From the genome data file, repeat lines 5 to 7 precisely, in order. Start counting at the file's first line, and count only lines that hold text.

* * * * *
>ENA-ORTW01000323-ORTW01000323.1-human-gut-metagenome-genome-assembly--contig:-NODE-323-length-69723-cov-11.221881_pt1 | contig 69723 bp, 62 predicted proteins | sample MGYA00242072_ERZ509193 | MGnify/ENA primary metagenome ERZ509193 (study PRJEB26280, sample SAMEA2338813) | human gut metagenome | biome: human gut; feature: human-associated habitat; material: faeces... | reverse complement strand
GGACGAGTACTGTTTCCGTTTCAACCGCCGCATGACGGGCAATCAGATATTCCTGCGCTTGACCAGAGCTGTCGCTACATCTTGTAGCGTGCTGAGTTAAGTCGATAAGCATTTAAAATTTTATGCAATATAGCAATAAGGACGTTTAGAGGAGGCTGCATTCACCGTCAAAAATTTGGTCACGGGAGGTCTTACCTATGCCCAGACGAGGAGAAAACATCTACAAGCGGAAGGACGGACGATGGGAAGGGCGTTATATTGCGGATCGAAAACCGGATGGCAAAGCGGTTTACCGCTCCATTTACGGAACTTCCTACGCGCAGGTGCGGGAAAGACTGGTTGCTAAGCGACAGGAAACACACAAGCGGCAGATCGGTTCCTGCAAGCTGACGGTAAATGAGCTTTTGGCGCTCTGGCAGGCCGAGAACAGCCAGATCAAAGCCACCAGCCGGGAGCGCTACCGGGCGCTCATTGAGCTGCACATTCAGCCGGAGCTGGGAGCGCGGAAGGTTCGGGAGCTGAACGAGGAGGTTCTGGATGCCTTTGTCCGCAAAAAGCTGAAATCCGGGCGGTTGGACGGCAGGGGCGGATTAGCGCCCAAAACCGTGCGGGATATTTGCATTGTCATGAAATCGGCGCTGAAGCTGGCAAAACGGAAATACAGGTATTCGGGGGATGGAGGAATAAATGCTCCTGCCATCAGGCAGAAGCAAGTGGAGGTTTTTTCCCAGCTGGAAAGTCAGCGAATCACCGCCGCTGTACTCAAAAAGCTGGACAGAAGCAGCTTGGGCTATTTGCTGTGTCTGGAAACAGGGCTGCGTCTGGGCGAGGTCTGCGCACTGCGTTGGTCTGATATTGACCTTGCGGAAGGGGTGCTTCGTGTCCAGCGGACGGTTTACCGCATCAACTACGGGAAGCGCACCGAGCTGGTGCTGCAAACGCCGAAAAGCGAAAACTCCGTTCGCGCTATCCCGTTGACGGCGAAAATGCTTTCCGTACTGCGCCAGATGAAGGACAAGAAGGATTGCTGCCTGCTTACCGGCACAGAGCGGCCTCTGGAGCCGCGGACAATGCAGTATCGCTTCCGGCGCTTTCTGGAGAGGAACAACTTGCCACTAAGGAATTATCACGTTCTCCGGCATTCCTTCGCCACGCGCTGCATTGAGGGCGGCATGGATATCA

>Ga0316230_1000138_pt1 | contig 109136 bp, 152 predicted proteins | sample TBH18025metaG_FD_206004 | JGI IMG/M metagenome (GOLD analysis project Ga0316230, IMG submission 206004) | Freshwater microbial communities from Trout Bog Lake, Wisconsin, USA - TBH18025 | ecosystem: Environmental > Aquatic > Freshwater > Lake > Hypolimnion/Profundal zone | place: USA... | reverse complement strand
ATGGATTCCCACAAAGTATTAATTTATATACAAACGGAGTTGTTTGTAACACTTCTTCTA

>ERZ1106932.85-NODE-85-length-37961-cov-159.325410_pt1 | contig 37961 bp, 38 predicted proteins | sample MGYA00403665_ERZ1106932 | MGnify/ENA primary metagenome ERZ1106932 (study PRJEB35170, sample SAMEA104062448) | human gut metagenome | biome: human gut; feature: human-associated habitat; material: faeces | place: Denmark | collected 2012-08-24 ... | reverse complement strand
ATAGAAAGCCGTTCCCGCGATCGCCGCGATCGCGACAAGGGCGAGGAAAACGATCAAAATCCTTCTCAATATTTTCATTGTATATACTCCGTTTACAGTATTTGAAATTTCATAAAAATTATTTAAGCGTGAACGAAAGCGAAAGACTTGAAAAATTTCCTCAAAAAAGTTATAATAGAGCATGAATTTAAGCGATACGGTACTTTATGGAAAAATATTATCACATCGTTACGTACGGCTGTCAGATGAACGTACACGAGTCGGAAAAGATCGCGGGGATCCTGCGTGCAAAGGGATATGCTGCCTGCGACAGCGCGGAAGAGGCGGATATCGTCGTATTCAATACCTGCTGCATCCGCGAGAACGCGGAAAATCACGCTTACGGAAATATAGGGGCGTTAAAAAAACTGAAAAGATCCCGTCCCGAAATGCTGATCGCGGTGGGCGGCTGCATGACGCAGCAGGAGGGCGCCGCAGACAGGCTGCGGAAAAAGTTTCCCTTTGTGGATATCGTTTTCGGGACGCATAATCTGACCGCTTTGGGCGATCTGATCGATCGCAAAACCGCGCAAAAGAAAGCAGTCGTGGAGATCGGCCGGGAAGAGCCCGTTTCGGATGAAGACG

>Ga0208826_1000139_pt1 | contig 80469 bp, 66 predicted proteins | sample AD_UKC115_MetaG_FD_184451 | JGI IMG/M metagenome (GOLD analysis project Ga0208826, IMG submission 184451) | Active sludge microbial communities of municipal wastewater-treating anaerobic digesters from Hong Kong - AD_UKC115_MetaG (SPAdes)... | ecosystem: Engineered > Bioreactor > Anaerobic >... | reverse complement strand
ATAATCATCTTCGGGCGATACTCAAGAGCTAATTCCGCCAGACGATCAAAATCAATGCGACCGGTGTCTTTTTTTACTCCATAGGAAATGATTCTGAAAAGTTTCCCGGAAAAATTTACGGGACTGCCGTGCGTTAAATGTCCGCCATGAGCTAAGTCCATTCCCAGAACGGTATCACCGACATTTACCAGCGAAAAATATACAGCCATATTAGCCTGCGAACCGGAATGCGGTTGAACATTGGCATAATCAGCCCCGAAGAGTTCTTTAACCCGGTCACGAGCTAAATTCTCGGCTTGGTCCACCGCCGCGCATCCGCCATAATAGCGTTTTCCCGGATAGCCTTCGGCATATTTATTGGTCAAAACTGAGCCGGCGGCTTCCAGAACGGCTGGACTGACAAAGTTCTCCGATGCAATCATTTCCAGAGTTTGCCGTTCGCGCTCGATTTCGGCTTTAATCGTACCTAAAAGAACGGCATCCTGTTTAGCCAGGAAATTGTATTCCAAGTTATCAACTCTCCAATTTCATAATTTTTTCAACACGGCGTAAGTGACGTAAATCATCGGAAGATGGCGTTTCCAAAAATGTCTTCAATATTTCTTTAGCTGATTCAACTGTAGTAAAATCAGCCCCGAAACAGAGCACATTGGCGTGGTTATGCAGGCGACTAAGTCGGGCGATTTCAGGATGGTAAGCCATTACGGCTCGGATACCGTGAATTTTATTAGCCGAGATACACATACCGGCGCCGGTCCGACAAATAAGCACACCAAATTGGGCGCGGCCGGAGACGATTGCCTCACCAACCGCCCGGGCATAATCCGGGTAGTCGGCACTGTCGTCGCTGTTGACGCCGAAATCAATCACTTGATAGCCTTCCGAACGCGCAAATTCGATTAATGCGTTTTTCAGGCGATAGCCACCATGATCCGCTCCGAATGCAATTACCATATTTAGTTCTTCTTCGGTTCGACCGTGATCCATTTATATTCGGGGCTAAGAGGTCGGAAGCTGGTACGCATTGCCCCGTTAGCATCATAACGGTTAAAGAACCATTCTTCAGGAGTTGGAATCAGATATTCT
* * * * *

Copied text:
>ERZ1106932.85-NODE-85-length-37961-cov-159.325410_pt1 | contig 37961 bp, 38 predicted proteins | sample MGYA00403665_ERZ1106932 | MGnify/ENA primary metagenome ERZ1106932 (study PRJEB35170, sample SAMEA104062448) | human gut metagenome | biome: human gut; feature: human-associated habitat; material: faeces | place: Denmark | collected 2012-08-24 ... | reverse complement strand
ATAGAAAGCCGTTCCCGCGATCGCCGCGATCGCGACAAGGGCGAGGAAAACGATCAAAATCCTTCTCAATATTTTCATTGTATATACTCCGTTTACAGTATTTGAAATTTCATAAAAATTATTTAAGCGTGAACGAAAGCGAAAGACTTGAAAAATTTCCTCAAAAAAGTTATAATAGAGCATGAATTTAAGCGATACGGTACTTTATGGAAAAATATTATCACATCGTTACGTACGGCTGTCAGATGAACGTACACGAGTCGGAAAAGATCGCGGGGATCCTGCGTGCAAAGGGATATGCTGCCTGCGACAGCGCGGAAGAGGCGGATATCGTCGTATTCAATACCTGCTGCATCCGCGAGAACGCGGAAAATCACGCTTACGGAAATATAGGGGCGTTAAAAAAACTGAAAAGATCCCGTCCCGAAATGCTGATCGCGGTGGGCGGCTGCATGACGCAGCAGGAGGGCGCCGCAGACAGGCTGCGGAAAAAGTTTCCCTTTGTGGATATCGTTTTCGGGACGCATAATCTGACCGCTTTGGGCGATCTGATCGATCGCAAAACCGCGCAAAAGAAAGCAGTCGTGGAGATCGGCCGGGAAGAGCCCGTTTCGGATGAAGACG

>Ga0208826_1000139_pt1 | contig 80469 bp, 66 predicted proteins | sample AD_UKC115_MetaG_FD_184451 | JGI IMG/M metagenome (GOLD analysis project Ga0208826, IMG submission 184451) | Active sludge microbial communities of municipal wastewater-treating anaerobic digesters from Hong Kong - AD_UKC115_MetaG (SPAdes)... | ecosystem: Engineered > Bioreactor > Anaerobic >... | reverse complement strand